An expert advised the ASA that Sky had complied with the Greenhouse Gas Protocol and that this was a core element of generally accepted best practice in terms of accounting and reporting greenhouse gas emissions as part of a carbon neutrality claim. The expert said that by including Scope 3 emissions (e.g. emissions from premises, vehicles, operational electricity consumption and employee business travel), Sky had sought to go above generally accepted best practice. The expert said that factors to be considered when determining whether an offset is robust include validation, verification, project type, timing of credits, leakage and double counting.

The ASA concluded that Sky had followed the generally accepted best practice methodology for boundary setting and calculation methodologies for emissions accounting and reporting. The offsets were also certified and therefore Sky had substantiated its "CarbonNeutral" claim.

This provides some useful guidance on the principles that should be adopted to substantiate a "carbon neutral" claim and that scientific evidence should be available to support claims based on accepted best practice.

FOOD AND DRINK

3. McCain Foods (GB) Ltd, 30 July 2008

A poster for oven chips was headed "Eat your greens" above four green circles and an image of a bowl of chips. The four circles each contained text, stating LOW FAT, LOW SATURATES, LOW SUGAR and LOW SALT respectively. Below the circles there was a picture of the product pack and the text "It's all good".

Complaint/Decision

9 complainants challenged the reference to "greens". They considered it misleadingly implied that oven chips were a green vegetable and could count as one of your five vegetables a day.

The complaints were not upheld.

The ASA noted that the reference to "green" was, in this instance, intended to refer to the FSA traffic light labelling scheme, which was designed to provide consumers with readily accessible information about the level of a particular nutrient in a product. The scheme used green circles to represent that the food was low in the particular nutrient. The ASA concluded that the clear use of green traffic lights directly below the phrase "Eat your greens" would be understood by consumers to refer to the FSA traffic light labelling scheme. This was emphasised by the text LOW FAT, LOW SATURATES, LOW SUGAR and LOW SALT and it was noted that the ad contained no reference to the government's '5 A Day' recommendation for fruit and vegetables.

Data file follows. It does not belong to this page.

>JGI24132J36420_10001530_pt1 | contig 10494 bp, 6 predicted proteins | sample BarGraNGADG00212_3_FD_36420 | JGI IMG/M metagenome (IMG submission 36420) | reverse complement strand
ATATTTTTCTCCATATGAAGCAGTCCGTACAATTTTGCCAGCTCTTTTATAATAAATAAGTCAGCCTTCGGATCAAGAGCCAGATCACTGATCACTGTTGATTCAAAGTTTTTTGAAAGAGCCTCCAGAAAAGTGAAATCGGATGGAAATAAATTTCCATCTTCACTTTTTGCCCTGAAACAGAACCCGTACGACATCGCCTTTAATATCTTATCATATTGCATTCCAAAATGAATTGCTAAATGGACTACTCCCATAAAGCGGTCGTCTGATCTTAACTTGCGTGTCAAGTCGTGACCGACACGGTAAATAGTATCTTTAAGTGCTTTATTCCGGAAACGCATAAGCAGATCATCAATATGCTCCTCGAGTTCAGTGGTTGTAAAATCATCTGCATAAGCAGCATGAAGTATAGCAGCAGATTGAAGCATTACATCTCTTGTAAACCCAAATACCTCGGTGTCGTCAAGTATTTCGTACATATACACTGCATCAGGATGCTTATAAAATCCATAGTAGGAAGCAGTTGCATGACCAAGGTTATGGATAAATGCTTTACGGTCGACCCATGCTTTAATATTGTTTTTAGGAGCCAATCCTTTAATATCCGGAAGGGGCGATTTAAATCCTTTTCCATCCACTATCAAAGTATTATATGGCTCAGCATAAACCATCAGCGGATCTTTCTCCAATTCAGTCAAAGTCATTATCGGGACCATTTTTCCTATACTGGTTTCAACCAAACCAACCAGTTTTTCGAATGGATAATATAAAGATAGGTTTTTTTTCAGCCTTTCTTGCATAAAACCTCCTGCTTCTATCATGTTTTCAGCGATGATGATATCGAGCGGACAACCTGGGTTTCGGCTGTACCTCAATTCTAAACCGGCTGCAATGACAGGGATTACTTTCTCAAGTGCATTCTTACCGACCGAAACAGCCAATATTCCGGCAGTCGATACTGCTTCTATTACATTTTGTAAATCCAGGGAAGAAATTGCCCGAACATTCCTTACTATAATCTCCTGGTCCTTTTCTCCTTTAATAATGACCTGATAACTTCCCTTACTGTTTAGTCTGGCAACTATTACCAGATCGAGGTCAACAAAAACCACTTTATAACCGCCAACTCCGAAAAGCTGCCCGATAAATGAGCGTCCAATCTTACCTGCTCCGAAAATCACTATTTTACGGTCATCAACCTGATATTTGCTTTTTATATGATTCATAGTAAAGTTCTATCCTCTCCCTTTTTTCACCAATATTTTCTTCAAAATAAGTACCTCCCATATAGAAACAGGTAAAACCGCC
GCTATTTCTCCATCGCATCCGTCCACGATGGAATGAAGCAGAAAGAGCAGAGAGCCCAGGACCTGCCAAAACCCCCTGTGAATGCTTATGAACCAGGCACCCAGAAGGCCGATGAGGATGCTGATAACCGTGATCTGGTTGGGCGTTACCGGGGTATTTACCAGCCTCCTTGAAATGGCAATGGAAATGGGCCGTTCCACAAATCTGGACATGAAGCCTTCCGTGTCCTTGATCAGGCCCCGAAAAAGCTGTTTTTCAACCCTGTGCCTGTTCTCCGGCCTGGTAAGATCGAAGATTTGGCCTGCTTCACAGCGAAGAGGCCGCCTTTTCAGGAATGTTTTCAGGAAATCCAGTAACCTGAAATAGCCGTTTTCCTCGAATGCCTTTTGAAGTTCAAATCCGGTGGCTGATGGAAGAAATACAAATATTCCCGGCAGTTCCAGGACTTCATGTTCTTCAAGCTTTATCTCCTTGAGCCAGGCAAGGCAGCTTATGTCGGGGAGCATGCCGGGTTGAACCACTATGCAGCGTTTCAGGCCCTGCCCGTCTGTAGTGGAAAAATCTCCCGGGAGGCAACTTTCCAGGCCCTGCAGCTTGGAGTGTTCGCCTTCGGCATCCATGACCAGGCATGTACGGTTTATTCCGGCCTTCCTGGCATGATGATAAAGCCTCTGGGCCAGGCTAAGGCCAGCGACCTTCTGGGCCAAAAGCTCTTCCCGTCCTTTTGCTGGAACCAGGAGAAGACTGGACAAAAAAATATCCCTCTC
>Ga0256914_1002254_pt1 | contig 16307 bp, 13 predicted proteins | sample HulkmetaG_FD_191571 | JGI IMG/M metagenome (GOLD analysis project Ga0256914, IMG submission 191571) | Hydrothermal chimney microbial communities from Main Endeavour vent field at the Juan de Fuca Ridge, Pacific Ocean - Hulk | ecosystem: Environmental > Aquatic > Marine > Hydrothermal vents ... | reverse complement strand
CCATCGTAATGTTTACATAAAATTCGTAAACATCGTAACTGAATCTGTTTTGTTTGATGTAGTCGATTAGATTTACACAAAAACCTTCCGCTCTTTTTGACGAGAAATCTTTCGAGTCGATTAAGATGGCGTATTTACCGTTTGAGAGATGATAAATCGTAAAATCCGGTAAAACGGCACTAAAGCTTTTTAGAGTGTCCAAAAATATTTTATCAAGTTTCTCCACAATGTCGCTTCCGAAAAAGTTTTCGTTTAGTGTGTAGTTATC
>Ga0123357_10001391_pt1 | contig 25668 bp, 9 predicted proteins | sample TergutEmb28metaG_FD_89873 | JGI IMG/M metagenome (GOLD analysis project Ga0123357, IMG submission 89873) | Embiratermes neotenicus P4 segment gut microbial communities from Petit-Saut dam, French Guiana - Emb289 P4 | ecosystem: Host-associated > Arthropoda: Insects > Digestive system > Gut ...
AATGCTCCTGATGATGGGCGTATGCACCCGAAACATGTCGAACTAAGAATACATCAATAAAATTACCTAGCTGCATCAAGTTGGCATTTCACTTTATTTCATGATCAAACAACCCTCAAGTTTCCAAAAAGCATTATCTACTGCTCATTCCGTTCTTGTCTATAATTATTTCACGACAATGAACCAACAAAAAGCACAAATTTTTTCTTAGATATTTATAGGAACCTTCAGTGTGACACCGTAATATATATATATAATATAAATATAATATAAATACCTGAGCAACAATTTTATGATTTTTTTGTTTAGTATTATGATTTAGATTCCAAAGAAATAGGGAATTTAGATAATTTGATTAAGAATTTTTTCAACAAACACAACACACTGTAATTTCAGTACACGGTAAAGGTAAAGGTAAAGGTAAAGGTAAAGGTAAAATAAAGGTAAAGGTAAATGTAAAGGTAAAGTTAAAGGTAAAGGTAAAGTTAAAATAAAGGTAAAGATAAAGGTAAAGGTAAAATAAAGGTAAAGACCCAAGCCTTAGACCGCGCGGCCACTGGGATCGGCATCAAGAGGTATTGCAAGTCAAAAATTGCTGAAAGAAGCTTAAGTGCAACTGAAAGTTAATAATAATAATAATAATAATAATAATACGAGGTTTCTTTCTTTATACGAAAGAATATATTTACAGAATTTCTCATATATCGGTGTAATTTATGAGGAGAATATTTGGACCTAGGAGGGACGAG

This adjudication appears to have assumed a relatively high level of consumer knowledge regarding the FSA traffic light labelling scheme. The decision is in some ways surprising; given that the subject matter was in fact a vegetable, it is more conceivable that a consumer would be mislead by the term "eat your greens" than if it was advertising, for example, a dairy prod

4. Bacardi-Martini Ltd, 30 July 2008

A TV ad for Bacardi Superior opened with an image of a bottle of the product. Droplets splashed from the bottle, as the bottle vibrated to the bass beat of a club track. The bottle then disintegrated into the liquid, which transformed into the shape of a man. The bass beat became a full dance track and the virtual man began to move and was joined a virtual woman. The virtual man and woman danced opposite each other, whilst liquid splashed around them. The virtual figures then fused together, reforming into a glass of Bacardi and cranberry. A bottle of Barcadi Superior was then shown with the text "made to mix" and "with cranberry".

Complaint/Decision

Three challenges were made. The first related to whether the images of the virtual figures linked alcohol with sexual activity or success. The second was whether the virtual figures, in addition to the phrase "made to mix" suggested that alcohol increased your popularity and confidence. The third challenge was whether the ad was likely to appeal strongly to people under the age of 18.

None of the complaints were upheld.

In respect of the first two complaints, the ASA found that the virtual figures were surreal and ambiguous. Nothing in their movement indicated sexual activity and would be interpreted by the viewer as representing the product as being a mixer drink. The ASA concluded that the figures were representative of the fusion of liquid, as was also represented by the phrase "made to mix" in the context of mixing Bacardi with cranberry juice. The ad therefore was not an indication that confidence or popularity could be enhanced by alcohol.

The ASA concluded that the ad was unlikely to have strong appeal to people under the age of 18. The bass beat track had been specifically chosen because it appealed to an over 30 audience. Additionally, the virtual figures were computer generated and surreal. They were not identifiable figures and were not likely to be seen as aspirational characters for viewers under the age of 18.

A recent report out by the ASA shows that 97% of all alcohol ads complied with the new rules suggesting that the vast majority of advertisers are complying with the self regulatory scheme. If this level of compliance continues, alcohol brand owners may be able to avoid legislative requirements for alcohol advertising being implemented.

GAMING

5. Littlewoods Gaming, 2 July 2008

An internet banner ad, for a gambling website, featured a cartoon image of Spiderman and stated "The Amazing Spiderman 25 Line Jackpot Slot £50...ALL THIS AT onlinegamblingweb.com".